"Directly, there is no link [in the UK]," Ali told Refinery29. The vast majority of women and girls at risk of FGM whom she has encountered in the UK, "have been Somalis, Eritreans, Sudanese, and Egyptians, and none of those [groups] practise witchcraft in the way they do in west Africa, where if a girl is deemed a witch, FGM could be one of the consequences to rid her of the curse."
Ali argues that gender discrimination, plain and simple, is the overwhelming cause of FGM in the UK. "FGM happens because girls are not valued," while child abuse motivated by supernatural beliefs is not gendered, she continues. "Abusive parents can abuse both boys and girls. FGM is a gender issue and we need to not confuse the two."
Child abuse motivated by witchcraft is a "horrific thing", she says, referring to the death of Victoria Climbié (an 8-year-old who was murdered by her guardians in 2001, when they believed she was possessed by spirits). "Kids who are seen to be possessed suffer other forms of child abuse, whether it’s starvation or severe beating, so when it comes to [abuse motivated by] witchcraft, a child is just as likely to have their head or arms removed to remove a curse, as they are to have their clitoris or labia removed."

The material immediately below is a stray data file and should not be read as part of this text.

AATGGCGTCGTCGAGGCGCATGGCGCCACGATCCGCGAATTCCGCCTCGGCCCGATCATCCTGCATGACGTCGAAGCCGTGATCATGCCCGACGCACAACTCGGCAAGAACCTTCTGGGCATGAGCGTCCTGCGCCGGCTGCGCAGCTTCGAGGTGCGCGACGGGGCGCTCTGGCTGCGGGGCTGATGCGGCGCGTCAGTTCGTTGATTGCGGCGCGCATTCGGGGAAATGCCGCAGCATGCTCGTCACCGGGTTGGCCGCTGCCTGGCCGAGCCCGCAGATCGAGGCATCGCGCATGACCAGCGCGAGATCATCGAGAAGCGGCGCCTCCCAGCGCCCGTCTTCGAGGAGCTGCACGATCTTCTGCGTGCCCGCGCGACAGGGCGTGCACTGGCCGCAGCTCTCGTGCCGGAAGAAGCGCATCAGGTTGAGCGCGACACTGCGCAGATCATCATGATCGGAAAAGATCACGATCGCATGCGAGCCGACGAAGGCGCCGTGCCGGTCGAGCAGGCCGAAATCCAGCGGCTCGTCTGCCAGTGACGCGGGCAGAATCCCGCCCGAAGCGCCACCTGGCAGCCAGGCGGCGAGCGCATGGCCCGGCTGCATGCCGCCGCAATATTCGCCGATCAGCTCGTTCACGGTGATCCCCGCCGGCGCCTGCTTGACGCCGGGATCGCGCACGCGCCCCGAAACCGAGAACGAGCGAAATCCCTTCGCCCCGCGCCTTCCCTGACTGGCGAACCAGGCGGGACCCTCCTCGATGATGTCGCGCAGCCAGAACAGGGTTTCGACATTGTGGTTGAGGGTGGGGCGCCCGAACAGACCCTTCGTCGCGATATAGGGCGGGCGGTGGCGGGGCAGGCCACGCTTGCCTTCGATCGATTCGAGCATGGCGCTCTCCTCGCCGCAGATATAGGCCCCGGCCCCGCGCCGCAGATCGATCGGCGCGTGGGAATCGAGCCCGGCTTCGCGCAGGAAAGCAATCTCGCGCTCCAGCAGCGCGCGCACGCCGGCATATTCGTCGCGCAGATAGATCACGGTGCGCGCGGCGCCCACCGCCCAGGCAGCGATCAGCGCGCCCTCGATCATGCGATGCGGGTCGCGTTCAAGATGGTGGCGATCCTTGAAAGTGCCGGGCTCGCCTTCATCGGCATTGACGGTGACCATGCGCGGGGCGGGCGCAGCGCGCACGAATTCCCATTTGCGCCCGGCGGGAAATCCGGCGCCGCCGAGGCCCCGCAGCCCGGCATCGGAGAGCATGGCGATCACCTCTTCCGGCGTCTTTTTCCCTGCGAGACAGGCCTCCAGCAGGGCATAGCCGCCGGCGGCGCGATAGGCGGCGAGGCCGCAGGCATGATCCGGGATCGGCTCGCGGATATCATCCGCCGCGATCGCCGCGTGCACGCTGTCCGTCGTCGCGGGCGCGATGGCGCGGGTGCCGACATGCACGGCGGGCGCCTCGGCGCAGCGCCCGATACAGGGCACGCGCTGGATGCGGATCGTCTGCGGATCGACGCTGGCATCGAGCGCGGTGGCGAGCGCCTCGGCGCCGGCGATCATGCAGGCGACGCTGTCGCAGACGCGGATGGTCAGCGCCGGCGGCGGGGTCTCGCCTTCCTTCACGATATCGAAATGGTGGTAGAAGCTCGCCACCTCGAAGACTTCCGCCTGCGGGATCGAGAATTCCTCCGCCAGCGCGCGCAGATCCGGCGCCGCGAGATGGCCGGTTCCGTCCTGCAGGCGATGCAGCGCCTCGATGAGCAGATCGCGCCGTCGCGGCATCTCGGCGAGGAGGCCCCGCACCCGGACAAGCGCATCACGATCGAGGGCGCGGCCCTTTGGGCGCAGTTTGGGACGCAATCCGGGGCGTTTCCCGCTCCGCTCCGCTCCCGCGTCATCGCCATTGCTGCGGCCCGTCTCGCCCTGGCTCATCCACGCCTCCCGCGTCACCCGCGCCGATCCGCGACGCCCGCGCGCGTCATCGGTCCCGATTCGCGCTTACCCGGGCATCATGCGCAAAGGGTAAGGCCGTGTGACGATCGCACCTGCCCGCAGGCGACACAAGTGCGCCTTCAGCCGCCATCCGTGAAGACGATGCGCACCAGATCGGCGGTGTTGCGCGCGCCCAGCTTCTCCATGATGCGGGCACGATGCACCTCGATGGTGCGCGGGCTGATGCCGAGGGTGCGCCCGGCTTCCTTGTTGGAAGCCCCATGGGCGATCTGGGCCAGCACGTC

Forward, a charity that has worked with communities affected by FGM in the UK and in various countries in Africa for 33 years, also says we need to be cautious about suggesting witchcraft is a sole motivator for instances FGM. "We have not heard of cases where witchcraft was the reason for the FGM," Naana Otoo-Oyortey, its executive director, told Refinery29. "We have heard cases, for example, in our programme in Tanzania where the discarded flesh from cut girls is sold for ritual purposes, and we know in many communities FGM is practised due to traditional religious beliefs – in that the ‘gods’ determine when a cutting season takes place."
Bartholomew believes the UK has come a long way in tackling FGM and child abuse related to faith or belief, and that we're "further ahead than other countries". But there is a lot more to be done to educate professionals in spotting the signs, promote community engagement, and help to tackle FGM in the countries where it's most common. "It's not an easy topic to talk about, there is some level of [people thinking] 'it happens to them, not us, so we don't need to engage with it'." But echoing Ali, Bartholomew adds that it is "really an issue of violence against women and girls, and human rights", which is an often-overlooked factor in the discussion.